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Wednesday, 25 July, 2001, 09:23 GMT 10:23 UK
Making money out of thin air
Ratcliffe-on-Soar power station, Nottinghamshire
Carbon dioxide for sale?
Reducing carbon dioxide emissions could itself become big business in the UK if it gains the upper hand in buying and selling of the greenhouse gas.

Where there's muck there's brass - even when the waste product in question cannot be seen.

The (almost) international push to reduce emissions of the "greenhouse" gas carbon dioxide in accordance with the Kyoto climate treaty could prove to be a money spinner for some.

Wall Street traders
Soon to be trading in hot air?
As a sweetener to the heavily-industrialised nations who have to make the deepest cuts in their release of the gas blamed for global warming, a system of so-called "carbon trading" has been endorsed.

Companies that cut their CO2 emissions below the cap decided by their government will be able to sell their surplus allowance to local or foreign businesses unable or unwilling to meet their own emissions targets.

The United States already operates a similar "cap and trade" system to control sulphur dioxide and nitrogen oxide output.

With the nation being the biggest CO2 producer, American commodity trading firms had been expecting the domestic carbon market to be worth perhaps $60bn a year.

Trading places

However, President Bush has stepped away from the Kyoto treaty for fear his nation's economic growth could be threatened by its implementation.

The detrimental effect of Kyoto on the US economy has been disputed, with UN economist Dr. Florentin Krause estimating that the full raft of emissions measures (including carbon trading) could have seen US gross domestic product rise by up to 1%.

However, the departure of the US strengthens the hand of London as the would-be home of international carbon trading and may put the UK ahead of the game in CO2 emissions technology.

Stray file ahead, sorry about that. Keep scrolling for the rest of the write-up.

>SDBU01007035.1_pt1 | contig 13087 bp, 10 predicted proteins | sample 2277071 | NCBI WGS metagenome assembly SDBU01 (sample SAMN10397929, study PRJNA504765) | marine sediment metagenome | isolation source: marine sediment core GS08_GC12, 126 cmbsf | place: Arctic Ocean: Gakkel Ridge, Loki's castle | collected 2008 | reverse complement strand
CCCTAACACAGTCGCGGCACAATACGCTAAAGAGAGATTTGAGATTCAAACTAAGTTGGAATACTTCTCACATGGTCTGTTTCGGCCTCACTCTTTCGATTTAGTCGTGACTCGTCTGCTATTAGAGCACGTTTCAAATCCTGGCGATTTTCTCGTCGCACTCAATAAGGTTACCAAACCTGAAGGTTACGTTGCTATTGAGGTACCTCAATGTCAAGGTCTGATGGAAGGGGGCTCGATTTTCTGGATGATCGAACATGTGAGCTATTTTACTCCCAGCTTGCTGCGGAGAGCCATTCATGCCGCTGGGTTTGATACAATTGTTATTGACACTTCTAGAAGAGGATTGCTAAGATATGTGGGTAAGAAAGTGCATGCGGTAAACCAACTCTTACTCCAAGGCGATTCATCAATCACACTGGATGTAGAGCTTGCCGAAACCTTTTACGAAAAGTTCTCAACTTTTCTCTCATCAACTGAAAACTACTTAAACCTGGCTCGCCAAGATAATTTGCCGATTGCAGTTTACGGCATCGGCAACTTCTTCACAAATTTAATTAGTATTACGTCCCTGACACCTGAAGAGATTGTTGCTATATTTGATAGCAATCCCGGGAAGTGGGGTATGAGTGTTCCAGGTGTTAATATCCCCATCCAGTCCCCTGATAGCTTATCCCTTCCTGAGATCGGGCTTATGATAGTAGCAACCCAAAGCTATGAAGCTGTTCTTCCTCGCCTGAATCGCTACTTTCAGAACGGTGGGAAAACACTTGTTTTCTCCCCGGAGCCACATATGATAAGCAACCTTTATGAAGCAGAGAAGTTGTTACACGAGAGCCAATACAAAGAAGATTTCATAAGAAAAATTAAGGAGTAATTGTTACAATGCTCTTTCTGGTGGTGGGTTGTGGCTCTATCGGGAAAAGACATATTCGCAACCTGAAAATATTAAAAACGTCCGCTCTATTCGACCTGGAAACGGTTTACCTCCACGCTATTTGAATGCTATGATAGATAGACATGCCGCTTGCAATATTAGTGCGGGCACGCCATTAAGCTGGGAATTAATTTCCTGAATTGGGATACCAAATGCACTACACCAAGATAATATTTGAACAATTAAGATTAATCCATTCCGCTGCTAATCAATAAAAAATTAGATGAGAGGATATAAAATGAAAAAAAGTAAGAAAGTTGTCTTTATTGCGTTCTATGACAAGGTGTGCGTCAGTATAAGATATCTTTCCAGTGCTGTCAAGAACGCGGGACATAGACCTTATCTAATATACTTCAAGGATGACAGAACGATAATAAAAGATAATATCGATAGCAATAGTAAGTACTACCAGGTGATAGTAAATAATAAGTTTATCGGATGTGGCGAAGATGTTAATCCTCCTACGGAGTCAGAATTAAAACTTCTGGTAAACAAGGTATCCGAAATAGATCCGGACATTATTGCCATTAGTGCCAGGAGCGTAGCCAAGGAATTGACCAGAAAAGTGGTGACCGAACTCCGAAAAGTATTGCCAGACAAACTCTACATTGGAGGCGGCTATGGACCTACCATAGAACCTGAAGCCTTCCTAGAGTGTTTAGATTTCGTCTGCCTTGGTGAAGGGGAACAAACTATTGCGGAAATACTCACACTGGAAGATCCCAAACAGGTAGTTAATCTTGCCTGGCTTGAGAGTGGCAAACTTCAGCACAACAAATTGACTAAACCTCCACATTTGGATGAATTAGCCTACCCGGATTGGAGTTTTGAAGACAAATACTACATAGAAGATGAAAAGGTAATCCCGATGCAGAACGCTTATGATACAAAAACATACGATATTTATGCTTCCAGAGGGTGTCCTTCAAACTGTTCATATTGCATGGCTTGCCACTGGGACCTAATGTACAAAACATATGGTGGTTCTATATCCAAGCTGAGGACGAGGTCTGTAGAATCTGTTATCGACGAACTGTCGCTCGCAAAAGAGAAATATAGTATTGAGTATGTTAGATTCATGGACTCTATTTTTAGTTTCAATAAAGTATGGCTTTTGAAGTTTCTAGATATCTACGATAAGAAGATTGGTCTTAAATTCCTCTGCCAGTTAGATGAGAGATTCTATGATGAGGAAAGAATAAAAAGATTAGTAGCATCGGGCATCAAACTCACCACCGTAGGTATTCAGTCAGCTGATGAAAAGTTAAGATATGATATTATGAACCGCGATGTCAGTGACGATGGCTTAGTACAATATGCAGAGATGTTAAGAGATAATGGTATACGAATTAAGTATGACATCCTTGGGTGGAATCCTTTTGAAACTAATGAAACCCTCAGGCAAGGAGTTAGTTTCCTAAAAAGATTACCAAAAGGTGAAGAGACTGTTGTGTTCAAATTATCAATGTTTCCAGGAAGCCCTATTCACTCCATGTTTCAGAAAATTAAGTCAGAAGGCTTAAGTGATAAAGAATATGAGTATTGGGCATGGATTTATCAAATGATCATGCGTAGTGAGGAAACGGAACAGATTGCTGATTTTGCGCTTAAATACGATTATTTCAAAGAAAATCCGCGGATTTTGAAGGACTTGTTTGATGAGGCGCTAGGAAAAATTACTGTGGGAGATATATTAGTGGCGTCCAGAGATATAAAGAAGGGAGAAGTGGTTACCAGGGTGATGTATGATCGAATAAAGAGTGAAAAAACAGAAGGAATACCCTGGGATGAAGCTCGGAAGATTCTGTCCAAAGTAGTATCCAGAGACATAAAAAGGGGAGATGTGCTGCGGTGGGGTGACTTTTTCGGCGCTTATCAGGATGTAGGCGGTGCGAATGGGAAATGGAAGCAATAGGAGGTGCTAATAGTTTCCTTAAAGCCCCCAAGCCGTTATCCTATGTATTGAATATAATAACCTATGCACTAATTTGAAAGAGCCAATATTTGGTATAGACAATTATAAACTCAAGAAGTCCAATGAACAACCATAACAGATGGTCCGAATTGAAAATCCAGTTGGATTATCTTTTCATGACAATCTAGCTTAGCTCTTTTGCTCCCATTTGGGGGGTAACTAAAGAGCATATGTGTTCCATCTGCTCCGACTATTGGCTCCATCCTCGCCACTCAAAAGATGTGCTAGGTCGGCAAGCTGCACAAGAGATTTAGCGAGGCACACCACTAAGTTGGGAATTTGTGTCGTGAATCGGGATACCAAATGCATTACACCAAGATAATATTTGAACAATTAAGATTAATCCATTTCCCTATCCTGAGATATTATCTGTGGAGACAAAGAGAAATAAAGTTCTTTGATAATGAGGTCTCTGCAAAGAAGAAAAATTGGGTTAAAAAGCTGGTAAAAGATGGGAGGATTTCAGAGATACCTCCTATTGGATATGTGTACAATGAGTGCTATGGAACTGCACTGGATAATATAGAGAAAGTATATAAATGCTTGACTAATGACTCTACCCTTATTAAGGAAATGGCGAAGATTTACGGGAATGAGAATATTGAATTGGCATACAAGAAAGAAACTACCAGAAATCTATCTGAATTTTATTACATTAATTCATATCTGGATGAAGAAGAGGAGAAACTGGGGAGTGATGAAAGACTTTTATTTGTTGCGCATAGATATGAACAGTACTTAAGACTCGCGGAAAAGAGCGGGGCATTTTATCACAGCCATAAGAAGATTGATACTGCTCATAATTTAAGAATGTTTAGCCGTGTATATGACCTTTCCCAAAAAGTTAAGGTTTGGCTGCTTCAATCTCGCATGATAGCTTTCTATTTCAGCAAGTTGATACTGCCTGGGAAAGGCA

An oil refinery
Carbon trading could help deliver low-cost emission cuts
UK environment minister Michael Meacher, returning from the Bonn climate change conference, says he will push through the legislation to establish a domestic carbon trading market as soon as possible.

Trading requires legally binding emission targets to be set, CO2 monitoring to be established and a system of enforcement to be created.

Biting the bullet early on may actually benefit UK businesses in the long run, says KPMG sustainability advisor Melanie Eddis.

"There's a huge advantage to be the first to put in place a trading system."

British companies will be able to export any emissions-cutting techniques they pioneer and may even be first to benefit from selling surplus CO2 allowances once a European or global market develops.

Trading on the future, a company already trading in carbon "futures", estimates a tonne of actual carbon dioxide could change hands for $10. With the EU producing 3,171 million tonnes of CO2, the potential trading market is massive.

There could be some "carbon millionaires", says Ms Eddis, though the profits of middlemen shouldn't detract from the widely held belief that carbon trading is the most effective way to push businesses to cut greenhouse gas emissions.

"Of course, many environmentalists don't like to see people making money out of pollution," she says.

One such critic is the green campaigner George Monbiot, who calls the whole idea of trading is "grossly unjust" since it will allow polluters to buy their way out of their responsibilities.

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See also:

23 Jul 01 | Sci/Tech
The Bonn deal: Winners and losers
11 Nov 98 | Global warming
What is carbon trading?
02 Jun 98 | The Company File
What price pollution?
20 Nov 00 | Business
Pollution trading goes online
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